Letter: Stifling free speech ends productive discussion

September means the start of the school year. It also means a host of kickoff events at universities across the country. Ryerson University was set to hold an academic event about free speech with contentious professor Jordan Peterson on Aug. 22, but cancelled it. According to the National Post, it was due to activists on Facebook threatening violent disruption and Ryerson claiming to lack the security personnel to deal with the protestors. The cancellation of this event does not come as a surprise. Peterson has been taking heat for his criticism of political correctness—in particular, his refusal to address students by their preferred pronouns. This has been happening since September 2016 when he released the first installment of a three-part […]

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Free speech on campus: an in-depth look

The topic of free speech on university campuses continues to provoke debate and criticism in the wake of recent on-campus incidents.  One incident saw Carleton University President Roseann Runte coming under scrutiny in January, after an email titled “A Reflection for 2017” was sent out to students to promote the principle of free speech. The email was sent following various protests on campus in the fall semester. The email appeared to call campus protesters “noisy persons” who “fail to recognize [that] by preventing their duly-elected representatives to carry out their mandate, they themselves are contravening the basic principle of a civil society.” Samiha Rayeda, the volunteer, outreach, and programming coordinator for Carleton’s Ontario Public Interest Research Group (OPIRG), said the term […]

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Protesters against Peterson gathered outside NGC

When organizers at the National Gallery of Canada invited Jordan Peterson, a psychology professor from the University of Toronto, to speak about creativity on March 9, they were met with backlash. Petitions and protests quickly popped up in response to the event on social media, and during his appearance at the gallery around 100 protesters expressed their disagreement outside with signs and a megaphone. Kate Forman, a Carleton University student who identifies as gender-non-conforming, helped organize the protest against Peterson’s talk. “Peterson’s said a lot of negative, discriminatory things about trans people,” Forman said. “I think having the National Gallery, which is a federally-funded institution, use funds to have him present on their grounds is . . .  I think […]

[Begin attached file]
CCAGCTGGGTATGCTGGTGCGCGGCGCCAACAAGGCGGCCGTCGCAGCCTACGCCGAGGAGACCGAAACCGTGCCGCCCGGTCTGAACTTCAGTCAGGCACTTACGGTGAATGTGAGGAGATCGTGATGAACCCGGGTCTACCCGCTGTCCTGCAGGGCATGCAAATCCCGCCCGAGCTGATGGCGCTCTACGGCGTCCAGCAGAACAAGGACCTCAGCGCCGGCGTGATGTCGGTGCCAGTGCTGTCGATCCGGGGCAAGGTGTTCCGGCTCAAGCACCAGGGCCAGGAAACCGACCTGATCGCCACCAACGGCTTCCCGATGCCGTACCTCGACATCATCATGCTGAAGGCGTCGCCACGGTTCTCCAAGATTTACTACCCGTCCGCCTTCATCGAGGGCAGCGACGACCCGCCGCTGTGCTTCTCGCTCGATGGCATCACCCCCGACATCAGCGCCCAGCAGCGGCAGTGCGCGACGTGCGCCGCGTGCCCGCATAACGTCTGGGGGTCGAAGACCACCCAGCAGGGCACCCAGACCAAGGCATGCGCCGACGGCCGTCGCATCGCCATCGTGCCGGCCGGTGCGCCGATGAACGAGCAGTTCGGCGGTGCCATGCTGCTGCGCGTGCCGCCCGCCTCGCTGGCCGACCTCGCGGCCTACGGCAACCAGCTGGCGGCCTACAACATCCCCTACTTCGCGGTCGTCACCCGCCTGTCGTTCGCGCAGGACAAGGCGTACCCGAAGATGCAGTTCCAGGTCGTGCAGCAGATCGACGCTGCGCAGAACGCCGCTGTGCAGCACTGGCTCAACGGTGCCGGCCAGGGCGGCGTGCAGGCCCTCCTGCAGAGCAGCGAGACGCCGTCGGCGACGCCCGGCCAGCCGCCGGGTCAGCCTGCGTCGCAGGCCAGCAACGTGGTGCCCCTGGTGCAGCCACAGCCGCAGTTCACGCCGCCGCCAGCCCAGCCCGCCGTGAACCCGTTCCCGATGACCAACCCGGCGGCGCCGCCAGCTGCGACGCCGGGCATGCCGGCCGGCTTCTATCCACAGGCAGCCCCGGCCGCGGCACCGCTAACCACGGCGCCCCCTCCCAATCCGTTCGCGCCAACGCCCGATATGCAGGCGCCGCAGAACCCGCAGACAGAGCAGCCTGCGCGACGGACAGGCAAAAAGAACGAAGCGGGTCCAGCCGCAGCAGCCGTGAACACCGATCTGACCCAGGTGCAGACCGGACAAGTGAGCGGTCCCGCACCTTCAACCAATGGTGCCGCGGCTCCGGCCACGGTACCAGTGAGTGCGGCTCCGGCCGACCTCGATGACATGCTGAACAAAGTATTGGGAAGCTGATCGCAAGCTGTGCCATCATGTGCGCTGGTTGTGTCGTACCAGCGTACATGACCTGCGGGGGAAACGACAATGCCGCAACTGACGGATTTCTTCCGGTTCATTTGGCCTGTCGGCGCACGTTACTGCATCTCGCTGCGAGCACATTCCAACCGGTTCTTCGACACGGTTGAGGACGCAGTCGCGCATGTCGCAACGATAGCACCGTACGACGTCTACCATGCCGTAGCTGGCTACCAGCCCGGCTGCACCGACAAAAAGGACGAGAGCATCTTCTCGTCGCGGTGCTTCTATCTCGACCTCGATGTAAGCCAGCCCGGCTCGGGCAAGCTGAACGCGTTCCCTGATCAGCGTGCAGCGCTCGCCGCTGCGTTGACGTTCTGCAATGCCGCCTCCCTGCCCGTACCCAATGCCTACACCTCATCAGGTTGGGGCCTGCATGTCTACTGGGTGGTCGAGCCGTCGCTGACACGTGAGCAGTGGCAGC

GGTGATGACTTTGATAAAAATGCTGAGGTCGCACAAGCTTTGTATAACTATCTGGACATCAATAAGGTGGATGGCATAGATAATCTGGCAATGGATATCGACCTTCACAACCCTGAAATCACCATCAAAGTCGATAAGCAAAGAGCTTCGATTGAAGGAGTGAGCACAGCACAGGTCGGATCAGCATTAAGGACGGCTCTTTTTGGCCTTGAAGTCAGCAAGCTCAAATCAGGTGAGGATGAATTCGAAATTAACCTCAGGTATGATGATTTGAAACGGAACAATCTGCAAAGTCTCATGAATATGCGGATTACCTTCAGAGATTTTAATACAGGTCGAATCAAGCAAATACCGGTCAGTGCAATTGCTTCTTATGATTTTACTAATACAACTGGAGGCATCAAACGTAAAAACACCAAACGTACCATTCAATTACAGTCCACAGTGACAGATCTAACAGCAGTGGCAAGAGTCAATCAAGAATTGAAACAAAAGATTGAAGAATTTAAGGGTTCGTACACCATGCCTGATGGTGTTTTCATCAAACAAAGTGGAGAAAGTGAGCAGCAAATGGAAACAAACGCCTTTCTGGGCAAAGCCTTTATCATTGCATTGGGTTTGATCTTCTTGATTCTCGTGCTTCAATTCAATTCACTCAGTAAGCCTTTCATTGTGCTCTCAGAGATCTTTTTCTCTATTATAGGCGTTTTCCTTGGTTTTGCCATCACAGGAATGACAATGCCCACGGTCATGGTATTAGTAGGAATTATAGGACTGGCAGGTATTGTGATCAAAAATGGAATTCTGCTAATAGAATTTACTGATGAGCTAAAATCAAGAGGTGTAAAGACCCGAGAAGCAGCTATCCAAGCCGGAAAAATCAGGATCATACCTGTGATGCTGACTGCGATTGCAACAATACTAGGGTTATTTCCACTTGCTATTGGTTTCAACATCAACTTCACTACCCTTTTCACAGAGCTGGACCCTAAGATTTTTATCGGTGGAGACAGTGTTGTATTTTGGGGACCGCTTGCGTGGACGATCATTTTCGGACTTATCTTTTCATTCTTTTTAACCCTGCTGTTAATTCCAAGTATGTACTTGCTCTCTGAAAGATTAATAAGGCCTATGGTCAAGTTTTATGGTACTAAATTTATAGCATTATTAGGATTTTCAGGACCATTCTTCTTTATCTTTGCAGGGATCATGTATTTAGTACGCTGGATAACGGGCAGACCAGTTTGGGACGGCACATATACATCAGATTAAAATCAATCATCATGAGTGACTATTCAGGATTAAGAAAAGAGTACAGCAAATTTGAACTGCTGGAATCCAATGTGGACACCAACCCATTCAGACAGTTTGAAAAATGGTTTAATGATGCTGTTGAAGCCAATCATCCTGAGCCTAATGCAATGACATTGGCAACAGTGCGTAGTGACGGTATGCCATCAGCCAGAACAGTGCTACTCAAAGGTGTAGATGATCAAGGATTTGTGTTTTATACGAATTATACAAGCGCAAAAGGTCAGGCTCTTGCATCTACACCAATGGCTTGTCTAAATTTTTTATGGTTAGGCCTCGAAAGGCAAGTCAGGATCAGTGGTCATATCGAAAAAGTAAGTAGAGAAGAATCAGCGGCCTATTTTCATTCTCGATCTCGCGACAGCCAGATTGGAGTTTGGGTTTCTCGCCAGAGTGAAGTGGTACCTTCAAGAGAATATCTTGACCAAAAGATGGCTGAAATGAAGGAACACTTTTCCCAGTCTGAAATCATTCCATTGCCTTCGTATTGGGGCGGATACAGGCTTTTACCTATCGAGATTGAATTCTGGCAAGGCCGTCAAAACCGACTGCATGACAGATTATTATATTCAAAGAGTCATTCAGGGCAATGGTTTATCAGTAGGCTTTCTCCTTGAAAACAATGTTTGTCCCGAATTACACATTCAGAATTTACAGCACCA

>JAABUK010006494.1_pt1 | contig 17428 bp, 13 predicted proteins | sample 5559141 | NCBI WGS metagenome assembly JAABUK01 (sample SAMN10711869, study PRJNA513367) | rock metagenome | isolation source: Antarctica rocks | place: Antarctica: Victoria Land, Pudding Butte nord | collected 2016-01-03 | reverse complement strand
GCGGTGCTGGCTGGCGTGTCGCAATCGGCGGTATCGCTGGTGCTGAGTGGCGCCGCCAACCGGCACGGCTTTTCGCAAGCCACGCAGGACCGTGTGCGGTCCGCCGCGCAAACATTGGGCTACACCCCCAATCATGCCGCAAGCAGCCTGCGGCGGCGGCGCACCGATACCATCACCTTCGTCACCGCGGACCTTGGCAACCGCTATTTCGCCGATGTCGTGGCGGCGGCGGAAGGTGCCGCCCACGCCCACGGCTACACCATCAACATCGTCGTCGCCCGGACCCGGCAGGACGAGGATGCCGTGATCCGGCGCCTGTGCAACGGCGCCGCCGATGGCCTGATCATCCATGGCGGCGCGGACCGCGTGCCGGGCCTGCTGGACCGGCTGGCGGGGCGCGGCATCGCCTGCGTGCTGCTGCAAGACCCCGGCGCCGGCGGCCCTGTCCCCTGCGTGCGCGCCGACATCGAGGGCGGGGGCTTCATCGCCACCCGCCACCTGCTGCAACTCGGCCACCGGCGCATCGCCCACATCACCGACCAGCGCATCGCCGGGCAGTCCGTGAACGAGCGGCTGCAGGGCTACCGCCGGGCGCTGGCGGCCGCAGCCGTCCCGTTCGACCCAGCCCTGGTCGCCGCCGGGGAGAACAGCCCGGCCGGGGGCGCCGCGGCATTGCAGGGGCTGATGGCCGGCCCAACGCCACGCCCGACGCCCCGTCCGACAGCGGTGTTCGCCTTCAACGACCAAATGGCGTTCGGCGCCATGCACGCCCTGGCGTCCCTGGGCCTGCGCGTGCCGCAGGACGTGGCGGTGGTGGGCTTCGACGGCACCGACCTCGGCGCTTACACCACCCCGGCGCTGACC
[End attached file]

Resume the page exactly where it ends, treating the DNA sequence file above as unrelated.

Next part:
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National Gallery to host controversial prof

The National Gallery of Canada’s event “Exploring the Psychology of Creativity” has sparked controversy on social media over the appearance of Dr. Jordan Peterson, a University of Toronto professor who has been in the headlines for his refusal to use students’ preferred pronouns. Petitions have been created, both opposing and in support, of Peterson’s appearance, on change.org. So far, 1,048 people have signed the opposing petition while 1,542 have signed the petition supporting the professor. The petition opposing his appearance stated Peterson “seeks to invalidate the experience of trans people” and that he “chooses to expressly contradict his students about their existence and being in the world.” The petition added that by hosting the professor, the National Gallery endorses “his […]

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Letter: Peterson protests violate free speech

On March 9, the National Gallery of Canada is holding a public seminar on the psychology of creativity. Protests have erupted against keynote speaker Jordan Peterson, not for any particularly controversial view on creativity, but rather for his views about political correctness. Peterson is a psychology professor at the University of Toronto, who has objected to the enforcement of gender-neutral and other politically correct language in academia. Protesters, organizing on Facebook and other social media, have claimed his alleged transphobia and bigotry are grounds enough for his removal as a public speaker. The attempt to deny Peterson his right to speak, aside from proving his point, shifts the conversation from one about political correctness and the use of preferred language […]

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